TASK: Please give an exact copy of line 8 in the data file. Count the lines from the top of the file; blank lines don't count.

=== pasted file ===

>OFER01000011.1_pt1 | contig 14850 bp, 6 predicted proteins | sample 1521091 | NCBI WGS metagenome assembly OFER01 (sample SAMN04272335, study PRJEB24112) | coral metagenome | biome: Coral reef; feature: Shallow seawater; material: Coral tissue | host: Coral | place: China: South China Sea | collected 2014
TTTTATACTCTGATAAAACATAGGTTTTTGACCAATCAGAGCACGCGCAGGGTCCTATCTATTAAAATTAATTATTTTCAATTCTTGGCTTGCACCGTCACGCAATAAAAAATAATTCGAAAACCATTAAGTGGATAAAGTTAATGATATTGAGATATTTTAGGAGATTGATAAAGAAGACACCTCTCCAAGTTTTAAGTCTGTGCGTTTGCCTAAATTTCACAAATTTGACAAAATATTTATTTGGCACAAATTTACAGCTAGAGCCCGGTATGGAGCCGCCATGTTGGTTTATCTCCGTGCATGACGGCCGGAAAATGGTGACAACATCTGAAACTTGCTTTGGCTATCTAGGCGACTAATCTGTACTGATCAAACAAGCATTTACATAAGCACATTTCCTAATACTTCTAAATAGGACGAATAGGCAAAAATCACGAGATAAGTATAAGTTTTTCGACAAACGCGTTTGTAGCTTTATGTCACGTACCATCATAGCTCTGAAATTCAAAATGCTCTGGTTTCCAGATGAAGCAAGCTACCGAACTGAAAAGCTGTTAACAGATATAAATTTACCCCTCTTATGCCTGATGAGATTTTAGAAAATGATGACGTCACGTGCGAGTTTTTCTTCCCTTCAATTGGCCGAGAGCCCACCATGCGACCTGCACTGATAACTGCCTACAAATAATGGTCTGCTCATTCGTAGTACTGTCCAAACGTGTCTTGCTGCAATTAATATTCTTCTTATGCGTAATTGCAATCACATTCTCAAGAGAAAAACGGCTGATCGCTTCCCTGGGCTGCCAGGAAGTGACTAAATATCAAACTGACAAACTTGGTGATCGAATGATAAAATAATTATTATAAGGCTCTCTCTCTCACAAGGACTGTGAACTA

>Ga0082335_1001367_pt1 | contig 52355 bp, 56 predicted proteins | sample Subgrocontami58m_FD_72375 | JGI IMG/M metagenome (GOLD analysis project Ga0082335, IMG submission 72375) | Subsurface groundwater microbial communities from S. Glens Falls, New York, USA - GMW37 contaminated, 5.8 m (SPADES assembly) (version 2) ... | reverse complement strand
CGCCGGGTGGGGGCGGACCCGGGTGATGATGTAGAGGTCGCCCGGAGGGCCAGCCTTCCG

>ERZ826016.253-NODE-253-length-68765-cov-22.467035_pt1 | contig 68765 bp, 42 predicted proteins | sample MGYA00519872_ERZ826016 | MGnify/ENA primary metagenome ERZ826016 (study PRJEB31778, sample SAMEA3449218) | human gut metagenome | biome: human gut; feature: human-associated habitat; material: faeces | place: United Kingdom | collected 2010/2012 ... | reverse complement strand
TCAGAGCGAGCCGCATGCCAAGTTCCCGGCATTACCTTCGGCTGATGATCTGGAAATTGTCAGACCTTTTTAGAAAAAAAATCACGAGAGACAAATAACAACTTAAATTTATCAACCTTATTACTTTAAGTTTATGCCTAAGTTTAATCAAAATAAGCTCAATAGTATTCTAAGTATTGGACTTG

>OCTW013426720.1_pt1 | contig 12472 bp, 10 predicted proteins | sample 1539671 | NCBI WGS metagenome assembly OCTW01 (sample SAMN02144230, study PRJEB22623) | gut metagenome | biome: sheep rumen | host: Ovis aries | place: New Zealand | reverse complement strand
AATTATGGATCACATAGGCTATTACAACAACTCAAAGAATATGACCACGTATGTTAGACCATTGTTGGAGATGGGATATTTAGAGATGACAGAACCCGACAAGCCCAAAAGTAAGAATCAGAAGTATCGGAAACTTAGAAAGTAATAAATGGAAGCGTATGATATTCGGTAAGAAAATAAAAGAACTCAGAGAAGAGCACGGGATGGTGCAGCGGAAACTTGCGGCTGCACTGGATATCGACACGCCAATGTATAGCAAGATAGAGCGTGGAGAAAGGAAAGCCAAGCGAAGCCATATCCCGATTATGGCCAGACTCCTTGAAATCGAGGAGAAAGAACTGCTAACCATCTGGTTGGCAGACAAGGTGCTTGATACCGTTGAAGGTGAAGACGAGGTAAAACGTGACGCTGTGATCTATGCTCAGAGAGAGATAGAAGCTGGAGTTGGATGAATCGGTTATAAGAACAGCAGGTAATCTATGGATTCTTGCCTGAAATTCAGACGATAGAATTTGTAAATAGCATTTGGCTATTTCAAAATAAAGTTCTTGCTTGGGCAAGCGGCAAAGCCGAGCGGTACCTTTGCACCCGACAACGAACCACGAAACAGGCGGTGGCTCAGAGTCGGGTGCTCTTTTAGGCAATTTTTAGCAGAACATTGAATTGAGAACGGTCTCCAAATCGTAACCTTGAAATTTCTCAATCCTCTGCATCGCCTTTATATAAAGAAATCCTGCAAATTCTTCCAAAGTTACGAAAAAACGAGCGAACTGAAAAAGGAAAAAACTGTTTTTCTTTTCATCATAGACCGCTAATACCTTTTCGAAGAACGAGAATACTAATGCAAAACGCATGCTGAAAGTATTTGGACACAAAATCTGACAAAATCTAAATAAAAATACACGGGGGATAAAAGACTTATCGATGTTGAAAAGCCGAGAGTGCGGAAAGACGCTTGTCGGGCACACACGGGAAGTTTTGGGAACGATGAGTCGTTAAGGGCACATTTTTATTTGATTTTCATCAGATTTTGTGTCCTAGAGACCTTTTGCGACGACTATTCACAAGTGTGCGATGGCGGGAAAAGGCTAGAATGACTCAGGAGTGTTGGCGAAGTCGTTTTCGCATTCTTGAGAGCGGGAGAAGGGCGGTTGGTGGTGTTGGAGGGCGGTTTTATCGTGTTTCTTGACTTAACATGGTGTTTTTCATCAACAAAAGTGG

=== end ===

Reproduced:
AATTATGGATCACATAGGCTATTACAACAACTCAAAGAATATGACCACGTATGTTAGACCATTGTTGGAGATGGGATATTTAGAGATGACAGAACCCGACAAGCCCAAAAGTAAGAATCAGAAGTATCGGAAACTTAGAAAGTAATAAATGGAAGCGTATGATATTCGGTAAGAAAATAAAAGAACTCAGAGAAGAGCACGGGATGGTGCAGCGGAAACTTGCGGCTGCACTGGATATCGACACGCCAATGTATAGCAAGATAGAGCGTGGAGAAAGGAAAGCCAAGCGAAGCCATATCCCGATTATGGCCAGACTCCTTGAAATCGAGGAGAAAGAACTGCTAACCATCTGGTTGGCAGACAAGGTGCTTGATACCGTTGAAGGTGAAGACGAGGTAAAACGTGACGCTGTGATCTATGCTCAGAGAGAGATAGAAGCTGGAGTTGGATGAATCGGTTATAAGAACAGCAGGTAATCTATGGATTCTTGCCTGAAATTCAGACGATAGAATTTGTAAATAGCATTTGGCTATTTCAAAATAAAGTTCTTGCTTGGGCAAGCGGCAAAGCCGAGCGGTACCTTTGCACCCGACAACGAACCACGAAACAGGCGGTGGCTCAGAGTCGGGTGCTCTTTTAGGCAATTTTTAGCAGAACATTGAATTGAGAACGGTCTCCAAATCGTAACCTTGAAATTTCTCAATCCTCTGCATCGCCTTTATATAAAGAAATCCTGCAAATTCTTCCAAAGTTACGAAAAAACGAGCGAACTGAAAAAGGAAAAAACTGTTTTTCTTTTCATCATAGACCGCTAATACCTTTTCGAAGAACGAGAATACTAATGCAAAACGCATGCTGAAAGTATTTGGACACAAAATCTGACAAAATCTAAATAAAAATACACGGGGGATAAAAGACTTATCGATGTTGAAAAGCCGAGAGTGCGGAAAGACGCTTGTCGGGCACACACGGGAAGTTTTGGGAACGATGAGTCGTTAAGGGCACATTTTTATTTGATTTTCATCAGATTTTGTGTCCTAGAGACCTTTTGCGACGACTATTCACAAGTGTGCGATGGCGGGAAAAGGCTAGAATGACTCAGGAGTGTTGGCGAAGTCGTTTTCGCATTCTTGAGAGCGGGAGAAGGGCGGTTGGTGGTGTTGGAGGGCGGTTTTATCGTGTTTCTTGACTTAACATGGTGTTTTTCATCAACAAAAGTGG